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Thomas Kabdebo

Author of   No Matter Where I Am, I See the Danube

Hungarian Laurel Wreath Award conferred on Dr Kabdebo


In March 2017, Phaeton author Dr Thomas Kabdebo was honoured (by the Prime Minister of Hungary) with the Hungarian Laurel Wreath Award (Magyarország Babérkoszorúja díj) in recognition of outstanding achievement in the field of Hungarian literature, for his writing, poetry, and translations.


Introduction by HE Tamás Magyarics



The poems of Professor Brendan Kennelly, translated into Hungarian by Dr Thomas Kabdebo, are introduced by H.E. Tamás Magyarics, Ambassador of Hungary, at a recent reception in the Embassy of Hungary in Dublin to present Dr Kabdebo's book Elmém Kérdései.






Dr Thomas and Anna Kabdebo with Professor Brendan Kennelly at the readings in English and in Hungarian (at the Hungarian Embassy, Dublin) of the poems of Brendan Kennelly translated into Hungarian by Thomas Kabdebo in his book Elmém Kérdései.





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[• click here for information on the historical background to this book •]

Tamás Kabdebó (1944)'… As a youngster he lived through two regime changes in Hungary, plus an imprisonment, and a revolution, and the loss of his first home. …' [—Árpád Göncz, President of Hungary 1990-2000].

'… For some years, Thomas Kabdebo was familiar to many as the librarian at Maynooth College. That was a settled state of life compared with his earlier years as recounted in this autobiography …' [—Peter Costello, The Irish Catholic]

Tom Kabdebo's first-hand experience of the often cruel reality of life in Central and Eastern Europe after World War II, and of the hardships (as well as the infinite possibilities) of life as a refugee, has been captured unforgettably in this compelling, deeply honest book.

World War 2:

" … Hungary between 1920-1944 was an imperfect democracy. The head of the State was the Regent Horthy, a decent but weak man, whom the Germans pressed and pushed and squeezed. …
On Whit Sunday 1944, when I was ten, the Jews of Baja were pushed in wagons and taken to Auschwitz. How many were there in this town of 32,000 people? About 400 Jews were deported. I don't know how many survived. We did not know where they were taken. …
Meanwhile my father was at the railway station and tried to prevent the soldiers taking those who were nearest to him. The commander of that company of soldiers was a certain Major Maresch, an occasional drinking companion of my father and a close admirer of my father's sister Eliz. Yet such was the drill, and the fear of the Germans, that Maresch pulled a gun on my dad for 'interfering with the soldiers' duties.' …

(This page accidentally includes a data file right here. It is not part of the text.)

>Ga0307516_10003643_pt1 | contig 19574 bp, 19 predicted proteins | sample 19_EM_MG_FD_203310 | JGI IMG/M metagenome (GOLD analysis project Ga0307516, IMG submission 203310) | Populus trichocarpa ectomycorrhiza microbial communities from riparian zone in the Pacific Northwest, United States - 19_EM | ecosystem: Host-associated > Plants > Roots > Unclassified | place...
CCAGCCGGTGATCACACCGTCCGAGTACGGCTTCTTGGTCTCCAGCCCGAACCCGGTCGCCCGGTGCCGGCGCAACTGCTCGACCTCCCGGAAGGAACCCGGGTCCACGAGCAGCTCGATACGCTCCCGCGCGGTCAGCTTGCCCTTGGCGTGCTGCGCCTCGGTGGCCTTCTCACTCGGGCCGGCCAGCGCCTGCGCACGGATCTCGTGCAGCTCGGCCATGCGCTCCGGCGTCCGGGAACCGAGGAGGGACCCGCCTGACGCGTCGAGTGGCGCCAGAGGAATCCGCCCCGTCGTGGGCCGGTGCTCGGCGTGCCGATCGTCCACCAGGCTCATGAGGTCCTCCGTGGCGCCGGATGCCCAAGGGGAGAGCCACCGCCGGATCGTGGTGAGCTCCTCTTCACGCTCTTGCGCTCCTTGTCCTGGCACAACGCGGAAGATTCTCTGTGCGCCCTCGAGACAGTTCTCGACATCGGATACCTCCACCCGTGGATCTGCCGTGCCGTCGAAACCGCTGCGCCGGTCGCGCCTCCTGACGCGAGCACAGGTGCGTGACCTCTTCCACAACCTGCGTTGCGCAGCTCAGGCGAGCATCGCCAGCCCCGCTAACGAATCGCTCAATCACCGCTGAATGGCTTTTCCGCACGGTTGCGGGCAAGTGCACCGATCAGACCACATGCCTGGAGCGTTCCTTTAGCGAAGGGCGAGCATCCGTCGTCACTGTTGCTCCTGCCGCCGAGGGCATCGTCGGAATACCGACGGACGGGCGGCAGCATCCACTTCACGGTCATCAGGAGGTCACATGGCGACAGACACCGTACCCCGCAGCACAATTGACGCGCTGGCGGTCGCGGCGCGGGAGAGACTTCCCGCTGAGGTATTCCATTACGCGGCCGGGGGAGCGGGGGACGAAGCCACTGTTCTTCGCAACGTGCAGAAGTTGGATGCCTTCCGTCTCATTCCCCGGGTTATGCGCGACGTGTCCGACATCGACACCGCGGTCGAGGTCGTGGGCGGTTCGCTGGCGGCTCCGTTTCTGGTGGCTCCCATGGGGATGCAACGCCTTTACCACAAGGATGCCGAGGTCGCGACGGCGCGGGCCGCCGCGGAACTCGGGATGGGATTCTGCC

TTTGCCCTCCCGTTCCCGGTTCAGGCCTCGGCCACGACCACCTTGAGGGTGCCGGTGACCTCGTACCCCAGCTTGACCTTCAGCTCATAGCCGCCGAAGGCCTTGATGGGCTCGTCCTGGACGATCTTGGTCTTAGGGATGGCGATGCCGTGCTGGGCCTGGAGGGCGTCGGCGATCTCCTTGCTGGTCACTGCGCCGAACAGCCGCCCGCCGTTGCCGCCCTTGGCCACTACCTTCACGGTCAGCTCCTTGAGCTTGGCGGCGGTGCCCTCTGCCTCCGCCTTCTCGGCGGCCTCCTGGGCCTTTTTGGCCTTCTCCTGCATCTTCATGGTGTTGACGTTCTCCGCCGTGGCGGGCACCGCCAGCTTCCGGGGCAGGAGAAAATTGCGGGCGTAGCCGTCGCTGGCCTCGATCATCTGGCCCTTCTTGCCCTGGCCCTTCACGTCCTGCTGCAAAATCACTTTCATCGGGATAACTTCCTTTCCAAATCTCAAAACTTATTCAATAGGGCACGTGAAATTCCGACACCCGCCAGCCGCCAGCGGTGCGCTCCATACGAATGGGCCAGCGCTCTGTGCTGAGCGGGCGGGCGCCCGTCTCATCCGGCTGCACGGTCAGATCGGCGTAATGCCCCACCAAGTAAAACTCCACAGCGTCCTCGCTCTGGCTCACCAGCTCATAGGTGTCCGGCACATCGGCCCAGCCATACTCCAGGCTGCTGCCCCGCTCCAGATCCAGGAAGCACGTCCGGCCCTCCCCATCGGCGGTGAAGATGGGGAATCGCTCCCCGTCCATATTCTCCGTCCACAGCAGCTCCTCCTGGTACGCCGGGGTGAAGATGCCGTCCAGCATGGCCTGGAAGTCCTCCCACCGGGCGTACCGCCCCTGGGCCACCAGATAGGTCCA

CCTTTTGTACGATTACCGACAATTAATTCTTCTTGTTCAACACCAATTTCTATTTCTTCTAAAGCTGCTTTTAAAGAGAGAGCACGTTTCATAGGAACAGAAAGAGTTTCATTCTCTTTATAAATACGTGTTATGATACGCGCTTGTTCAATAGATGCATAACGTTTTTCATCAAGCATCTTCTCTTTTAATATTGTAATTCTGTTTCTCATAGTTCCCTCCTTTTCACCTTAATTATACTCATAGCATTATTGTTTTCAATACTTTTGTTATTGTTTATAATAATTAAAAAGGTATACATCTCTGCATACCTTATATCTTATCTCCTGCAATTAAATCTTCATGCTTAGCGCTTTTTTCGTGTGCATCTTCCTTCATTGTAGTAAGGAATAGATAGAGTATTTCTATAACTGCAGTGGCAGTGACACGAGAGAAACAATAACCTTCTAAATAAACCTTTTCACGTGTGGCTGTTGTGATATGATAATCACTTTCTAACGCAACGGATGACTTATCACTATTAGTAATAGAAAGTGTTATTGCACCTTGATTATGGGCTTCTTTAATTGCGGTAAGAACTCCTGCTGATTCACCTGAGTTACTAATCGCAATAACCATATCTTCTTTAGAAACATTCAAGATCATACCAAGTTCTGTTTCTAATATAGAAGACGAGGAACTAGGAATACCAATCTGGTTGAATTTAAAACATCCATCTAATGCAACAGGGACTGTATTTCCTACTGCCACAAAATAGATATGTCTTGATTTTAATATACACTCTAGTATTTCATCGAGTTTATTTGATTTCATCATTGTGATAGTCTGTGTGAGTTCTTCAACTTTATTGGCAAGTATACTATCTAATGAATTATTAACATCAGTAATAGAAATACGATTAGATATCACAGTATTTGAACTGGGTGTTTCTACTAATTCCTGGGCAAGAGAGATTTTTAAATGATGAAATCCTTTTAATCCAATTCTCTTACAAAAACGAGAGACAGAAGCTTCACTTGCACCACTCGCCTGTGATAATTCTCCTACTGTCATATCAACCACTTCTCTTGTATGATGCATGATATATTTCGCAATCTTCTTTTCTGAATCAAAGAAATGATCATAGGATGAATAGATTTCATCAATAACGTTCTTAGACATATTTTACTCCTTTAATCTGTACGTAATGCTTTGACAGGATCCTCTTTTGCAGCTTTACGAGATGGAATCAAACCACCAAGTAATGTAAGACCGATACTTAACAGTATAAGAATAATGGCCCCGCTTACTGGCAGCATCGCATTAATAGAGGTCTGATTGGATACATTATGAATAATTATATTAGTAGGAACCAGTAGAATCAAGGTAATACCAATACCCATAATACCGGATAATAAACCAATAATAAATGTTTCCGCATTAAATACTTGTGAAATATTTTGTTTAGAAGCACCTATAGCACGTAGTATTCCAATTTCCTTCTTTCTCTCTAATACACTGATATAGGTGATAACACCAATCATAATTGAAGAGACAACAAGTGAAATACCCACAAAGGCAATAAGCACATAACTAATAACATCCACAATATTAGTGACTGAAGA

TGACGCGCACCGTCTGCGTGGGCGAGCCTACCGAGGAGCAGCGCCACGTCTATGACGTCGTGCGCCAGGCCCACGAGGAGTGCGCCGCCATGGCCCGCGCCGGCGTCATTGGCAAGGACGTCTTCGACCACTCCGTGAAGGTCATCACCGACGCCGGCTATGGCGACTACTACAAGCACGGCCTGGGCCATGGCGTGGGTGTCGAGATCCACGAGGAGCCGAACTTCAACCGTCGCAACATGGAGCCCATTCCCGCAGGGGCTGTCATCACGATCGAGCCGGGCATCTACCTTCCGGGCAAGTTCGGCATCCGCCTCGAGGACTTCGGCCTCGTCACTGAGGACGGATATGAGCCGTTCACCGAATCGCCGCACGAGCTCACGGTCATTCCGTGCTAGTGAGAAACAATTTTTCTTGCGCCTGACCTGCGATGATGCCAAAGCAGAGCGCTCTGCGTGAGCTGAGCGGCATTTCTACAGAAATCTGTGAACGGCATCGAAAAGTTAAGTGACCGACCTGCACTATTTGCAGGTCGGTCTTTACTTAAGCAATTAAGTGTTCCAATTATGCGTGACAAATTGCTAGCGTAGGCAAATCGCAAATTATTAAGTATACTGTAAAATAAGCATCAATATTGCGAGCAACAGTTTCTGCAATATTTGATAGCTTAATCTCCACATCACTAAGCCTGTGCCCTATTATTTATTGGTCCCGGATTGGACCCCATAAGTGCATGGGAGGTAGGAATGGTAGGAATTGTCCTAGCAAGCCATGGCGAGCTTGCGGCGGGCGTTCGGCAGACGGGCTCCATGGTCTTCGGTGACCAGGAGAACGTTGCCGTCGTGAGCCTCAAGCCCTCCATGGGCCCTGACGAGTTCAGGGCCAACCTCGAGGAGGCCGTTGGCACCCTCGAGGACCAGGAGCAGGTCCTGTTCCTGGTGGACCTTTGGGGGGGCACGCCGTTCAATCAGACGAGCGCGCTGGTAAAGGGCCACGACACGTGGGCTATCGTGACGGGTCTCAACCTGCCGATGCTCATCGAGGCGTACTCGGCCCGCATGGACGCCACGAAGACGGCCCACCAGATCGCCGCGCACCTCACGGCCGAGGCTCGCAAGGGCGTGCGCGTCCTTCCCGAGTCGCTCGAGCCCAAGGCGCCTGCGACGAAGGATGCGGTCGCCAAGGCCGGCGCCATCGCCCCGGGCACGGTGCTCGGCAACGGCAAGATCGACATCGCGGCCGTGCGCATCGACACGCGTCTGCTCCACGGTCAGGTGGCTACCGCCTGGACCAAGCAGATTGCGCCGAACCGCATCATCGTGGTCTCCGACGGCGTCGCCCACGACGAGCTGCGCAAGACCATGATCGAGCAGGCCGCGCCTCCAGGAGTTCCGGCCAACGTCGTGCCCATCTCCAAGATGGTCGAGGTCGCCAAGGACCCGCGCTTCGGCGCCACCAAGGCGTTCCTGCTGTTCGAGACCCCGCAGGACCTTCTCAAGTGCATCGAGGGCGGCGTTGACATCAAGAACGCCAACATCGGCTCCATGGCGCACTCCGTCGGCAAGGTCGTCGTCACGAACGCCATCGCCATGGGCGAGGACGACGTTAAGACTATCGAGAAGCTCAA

On 22nd October 1944, the Regent Miklós Horthy came out with a proclamation saying that he was concluding a peace treaty with the oncoming Russians. The 'peace' lasted one day: the Germans captured him, disarmed those Hungarian divisions that had obeyed the Regent, and forced the rest to continue fighting on their own side. …"

under stalin:

" … Dad and Uncle Géza were arrested, tried, sentenced to two years' imprisonment, and to the loss of all their possessions. Not that we had much left after the war. … 
Uncle Géza, released from prison, moved up to Budapest from Baja. He had a tumour and just two years to live. … 
My father was released from prison in 1951 but was placed under 'police surveillance' in Pest County. He lodged with his nephew at the edge of a forest near Budapest and made his living by clearing a part of it. …"


"… The Csepel lad sits alone in a corner of the kitchen, eating with one hand, the other held between splints. He looks very serious, and rather lonely. I draw my chair up beside his. His pistol hangs over the back of his chair. 'That took a bit of guts,' I offer, by way of conversation. … 'Tell me, have you always been so brave?' He shakes his head. 'Steel-turners aren't brave. It's precision work. My father operated a smelter; he was brave as a lion. They captured him in the bend of the Don. I was still a kid then. Later, we heard from him, in the Ukraine. Then he was taken to Vorkuta.' 'Did they execute him?' 'Worse than that. He came home a wreck, in '48. They'd kicked his balls in. His left hand was paralysed. Now I'm paying them back.' …"

Thomas KabdeboDr Thomas Kabdebo is the author of more than forty books, the translator of a further forty books, and has received numerous literary and other awards—including the Hungarian Order of Merit, the Hungarian Laurel Wreath Award for literature, the Péterfy Life Achievement Award, the Füst Grand Prix for translation, and the International Poetry Prize.
Born in Budapest in 1934, he escaped to the West from his native Hungary after participation in the 1956 Revolution. He has lived in Britain (where he directed the University Library of Westminster), in Guyana (where he directed the University Library of Georgetown), and finally settled in Ireland, where he became Director of Maynooth University Library. He now lives in Newcastle, County Dublin.

'No Matter Where I Am, I See the Danube' by Thomas Kabdebo'… Though a very personal account, this book provides vivid insights into the convulsions of recent Eastern European history, changes which many suspect may not yet be at an end.' —The Irish Catholic.




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